Welcome back to our second installment of Quality Time, produced by Audubon’s Mary Jean Yon. Today’s guest is Representative Dana Young, a Republican from the always beautiful Tampa Bay area. Representative Young was featured on our blog in recent months for her hard work during the 2012 Legislative Session. Let us know what you think in the comment section below or on our Facebook Page. Enjoy:
Looking back at the 2012 Regular Session, what would you say is your proudest accomplishment?
As a Legislature, I’m proud that we were able to continue our work from the prior session in passing bills that collectively create a better business climate here in Florida. By easing the tax burden on businesses, bringing some rationality to the regulatory process, and providing re-employment training to unemployed Floridians, I believe we can make Florida one of the most business-friendly states in the nation.
In terms of my own bills – I’m proud of them all! My proudest accomplishment of the 2012 Session is the passage of HB 639, which incentivizes local governments to invest in reclaimed water treatment and distribution systems by providing them with needed certainty and predictability in the regulatory process. The result is conservation of our precious drinking water supply. This bill was a “work in progress” beginning in the summer of 2011, and ultimately gained the support from all of the stakeholders: local governments, the environmental community, the agricultural community, and the business community. Until you’ve been involved in the legislative process, it’s hard to truly appreciate how unique it is for a bill to win support from such a diverse coalition. I’m proud to have been able to maintain an on-going dialog and working relationship with all of these groups, and to ultimately create an excellent final product. Just a couple of weeks after the bill passed, the City of Tampa announced a massive expansion of its reclaimed water system, which will save about 22,000 gallons of drinking water per day. That’s exciting!
You seem to have a large following on Facebook (2071) and Twitter (814). Do you do your own social networking?
Yes – I love to Tweet and I do it all myself. Social media – Twitter and Facebook – bring a wonderful opportunity for me to communicate directly, and in real time, with my constituents. I continually update the folks back home on what is happening in Tallahassee, and what I’m doing in the District and around the state. The feedback has been incredible. People say, “we feel like we know what you are doing all the time!” which I translate to mean “we know you are working!”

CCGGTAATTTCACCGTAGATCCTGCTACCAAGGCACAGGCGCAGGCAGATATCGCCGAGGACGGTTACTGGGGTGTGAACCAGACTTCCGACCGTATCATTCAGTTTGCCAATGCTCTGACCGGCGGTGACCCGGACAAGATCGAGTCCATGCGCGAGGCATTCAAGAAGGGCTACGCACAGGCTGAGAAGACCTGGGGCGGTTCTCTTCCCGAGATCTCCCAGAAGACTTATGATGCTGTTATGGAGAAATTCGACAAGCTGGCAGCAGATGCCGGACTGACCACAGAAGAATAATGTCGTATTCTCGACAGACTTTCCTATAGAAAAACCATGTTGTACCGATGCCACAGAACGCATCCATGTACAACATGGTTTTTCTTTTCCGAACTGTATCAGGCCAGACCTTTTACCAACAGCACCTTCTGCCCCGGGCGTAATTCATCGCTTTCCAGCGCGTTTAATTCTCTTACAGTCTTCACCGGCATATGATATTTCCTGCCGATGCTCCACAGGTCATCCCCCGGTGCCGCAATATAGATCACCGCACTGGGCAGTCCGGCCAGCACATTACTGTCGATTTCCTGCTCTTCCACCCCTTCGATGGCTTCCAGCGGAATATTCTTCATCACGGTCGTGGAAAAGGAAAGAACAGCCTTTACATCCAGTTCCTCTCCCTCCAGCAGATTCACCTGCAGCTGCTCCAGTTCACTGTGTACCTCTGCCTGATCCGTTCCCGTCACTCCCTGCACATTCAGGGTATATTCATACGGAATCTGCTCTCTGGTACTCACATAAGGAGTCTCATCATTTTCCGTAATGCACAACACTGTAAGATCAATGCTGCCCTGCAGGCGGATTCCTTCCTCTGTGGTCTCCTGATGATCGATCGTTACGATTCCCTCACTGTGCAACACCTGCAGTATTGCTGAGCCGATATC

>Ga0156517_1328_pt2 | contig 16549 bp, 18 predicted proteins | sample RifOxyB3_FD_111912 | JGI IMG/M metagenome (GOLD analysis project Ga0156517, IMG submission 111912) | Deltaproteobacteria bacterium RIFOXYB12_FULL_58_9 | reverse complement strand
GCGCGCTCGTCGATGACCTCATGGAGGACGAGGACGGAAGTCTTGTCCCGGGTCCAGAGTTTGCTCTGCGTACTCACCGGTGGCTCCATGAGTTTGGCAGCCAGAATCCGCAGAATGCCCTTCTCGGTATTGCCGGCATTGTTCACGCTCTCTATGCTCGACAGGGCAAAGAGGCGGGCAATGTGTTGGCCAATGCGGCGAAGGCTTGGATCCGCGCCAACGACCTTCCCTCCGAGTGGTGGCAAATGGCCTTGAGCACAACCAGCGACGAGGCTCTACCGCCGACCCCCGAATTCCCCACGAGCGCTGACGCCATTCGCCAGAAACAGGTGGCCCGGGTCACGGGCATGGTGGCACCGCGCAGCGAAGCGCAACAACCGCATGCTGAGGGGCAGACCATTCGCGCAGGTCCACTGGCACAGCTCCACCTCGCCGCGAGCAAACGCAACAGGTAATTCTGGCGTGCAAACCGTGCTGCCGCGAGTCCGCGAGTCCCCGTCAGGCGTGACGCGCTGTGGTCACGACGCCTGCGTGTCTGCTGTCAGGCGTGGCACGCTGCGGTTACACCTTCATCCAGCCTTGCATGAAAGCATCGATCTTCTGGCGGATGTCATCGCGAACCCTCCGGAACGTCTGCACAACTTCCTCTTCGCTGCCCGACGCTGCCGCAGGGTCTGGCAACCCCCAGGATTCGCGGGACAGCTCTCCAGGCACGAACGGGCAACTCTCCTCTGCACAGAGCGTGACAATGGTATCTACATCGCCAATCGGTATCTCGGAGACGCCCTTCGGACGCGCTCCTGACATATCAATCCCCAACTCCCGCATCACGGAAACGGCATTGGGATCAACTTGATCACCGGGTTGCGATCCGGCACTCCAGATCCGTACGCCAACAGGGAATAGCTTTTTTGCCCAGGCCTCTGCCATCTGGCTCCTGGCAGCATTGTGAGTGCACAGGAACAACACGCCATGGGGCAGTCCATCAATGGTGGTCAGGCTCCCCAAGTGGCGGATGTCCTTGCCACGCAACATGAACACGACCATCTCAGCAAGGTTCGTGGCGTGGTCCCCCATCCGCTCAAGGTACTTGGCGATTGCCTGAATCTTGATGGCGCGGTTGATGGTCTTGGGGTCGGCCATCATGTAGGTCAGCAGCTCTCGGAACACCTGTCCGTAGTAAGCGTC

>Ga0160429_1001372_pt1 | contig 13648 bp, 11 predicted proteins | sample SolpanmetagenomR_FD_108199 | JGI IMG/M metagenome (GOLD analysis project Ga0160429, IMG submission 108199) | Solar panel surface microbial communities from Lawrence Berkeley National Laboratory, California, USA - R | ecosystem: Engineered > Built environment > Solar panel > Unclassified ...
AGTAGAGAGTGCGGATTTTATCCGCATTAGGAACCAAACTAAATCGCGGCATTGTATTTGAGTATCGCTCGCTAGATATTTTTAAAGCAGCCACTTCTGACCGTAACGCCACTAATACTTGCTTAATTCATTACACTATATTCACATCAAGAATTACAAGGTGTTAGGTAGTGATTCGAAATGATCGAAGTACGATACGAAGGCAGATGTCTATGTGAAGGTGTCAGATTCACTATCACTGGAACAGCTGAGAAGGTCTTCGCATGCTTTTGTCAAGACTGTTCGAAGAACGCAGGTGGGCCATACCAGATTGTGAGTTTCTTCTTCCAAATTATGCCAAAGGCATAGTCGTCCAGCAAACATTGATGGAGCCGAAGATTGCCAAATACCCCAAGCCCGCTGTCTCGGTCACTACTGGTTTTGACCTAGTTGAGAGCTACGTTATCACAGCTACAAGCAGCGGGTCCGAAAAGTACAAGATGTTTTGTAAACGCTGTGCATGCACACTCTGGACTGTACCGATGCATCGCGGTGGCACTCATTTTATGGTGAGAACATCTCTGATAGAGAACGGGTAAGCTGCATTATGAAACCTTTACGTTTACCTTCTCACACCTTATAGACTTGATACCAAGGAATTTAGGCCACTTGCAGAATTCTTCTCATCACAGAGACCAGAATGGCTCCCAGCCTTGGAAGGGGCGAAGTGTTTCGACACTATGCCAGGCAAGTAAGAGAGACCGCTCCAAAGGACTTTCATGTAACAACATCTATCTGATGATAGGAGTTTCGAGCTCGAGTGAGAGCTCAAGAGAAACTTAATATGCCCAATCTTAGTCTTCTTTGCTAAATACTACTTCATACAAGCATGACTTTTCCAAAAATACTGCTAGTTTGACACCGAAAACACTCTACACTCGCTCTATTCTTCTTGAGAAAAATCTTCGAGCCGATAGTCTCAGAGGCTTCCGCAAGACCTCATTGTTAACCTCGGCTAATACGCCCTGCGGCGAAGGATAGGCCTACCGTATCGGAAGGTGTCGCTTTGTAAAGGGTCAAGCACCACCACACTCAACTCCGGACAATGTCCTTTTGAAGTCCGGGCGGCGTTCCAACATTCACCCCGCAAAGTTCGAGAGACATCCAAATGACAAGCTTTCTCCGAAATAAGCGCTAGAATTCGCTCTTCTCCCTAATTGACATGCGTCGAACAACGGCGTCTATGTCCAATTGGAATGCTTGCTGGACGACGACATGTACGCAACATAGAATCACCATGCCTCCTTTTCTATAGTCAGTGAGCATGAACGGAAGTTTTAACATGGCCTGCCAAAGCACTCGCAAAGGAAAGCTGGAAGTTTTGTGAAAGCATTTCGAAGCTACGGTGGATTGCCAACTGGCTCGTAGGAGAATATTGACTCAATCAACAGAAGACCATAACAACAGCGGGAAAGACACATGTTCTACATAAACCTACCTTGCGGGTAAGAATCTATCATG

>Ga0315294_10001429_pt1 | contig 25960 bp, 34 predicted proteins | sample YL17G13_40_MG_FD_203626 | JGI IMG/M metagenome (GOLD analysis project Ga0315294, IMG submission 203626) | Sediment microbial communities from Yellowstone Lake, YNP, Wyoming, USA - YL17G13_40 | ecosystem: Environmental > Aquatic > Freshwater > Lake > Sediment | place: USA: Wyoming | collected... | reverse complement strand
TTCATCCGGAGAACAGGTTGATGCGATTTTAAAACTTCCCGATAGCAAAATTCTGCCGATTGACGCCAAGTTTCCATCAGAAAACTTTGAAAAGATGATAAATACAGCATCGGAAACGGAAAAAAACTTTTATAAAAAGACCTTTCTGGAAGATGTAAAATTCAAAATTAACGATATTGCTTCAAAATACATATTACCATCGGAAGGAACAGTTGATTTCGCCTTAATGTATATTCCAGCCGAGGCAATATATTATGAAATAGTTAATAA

You can follow me on Twitter by adding @repdanayoung.
What is the best advice you have ever received and who gave it to you?
First, I try to live my life by the very simple rule of treating other people the way I want to be treated – with kindness and respect. I think it’s somewhat uncommon in the political world, but it allows me to be a generally happy person and sleep well at night.
Second, the best political advice I ever got was from my Grandfather, the late Sen. Randolph Hodges. His advice was to be honest with people, and to always keep your word, because at the end of the day, your word is all you have – make sure it means something.
Read any good books lately?
What is the favorite family recreational activity in the Young family?
My family is the textbook Florida Sportsman family. We love sportfishing, and spend most of the summer on the boat fishing for Tarpon. In the winter months, we focus on deer and turkey hunting and generally enjoy being in the woods and a good campfire. My daughters are both accomplished archers, and my 14 year old has proven to be a skilled hunter. Its fun to watch them grow up doing the same things I loved to do as a young girl.
With two young daughters at home, do you ever get to practice your mediator skills with them?
Oh my goodness, yes! They are so close in age that everything is a negotiation around our house. Having two teenage daughters at home makes dealing with the Legislature seem easy!
Tell us something most people do not know (or never suspected) about you.
I’m a 6th generation Floridian with a very deep agricultural history. My family came to Florida on an ox cart a long, long time ago, and settled on an island in the salt marshes near Crystal River. They eventually moved to Cedar Key, and made a living fishing and raising cattle. When I read A Land Remembered, it had a very special meaning for me, because it tells the story of the Florida that my ancestors helped to settle. While I represent a fairly urban area of Tampa in the Florida House, I will never forget my deep history and agricultural roots in this state that I love so much.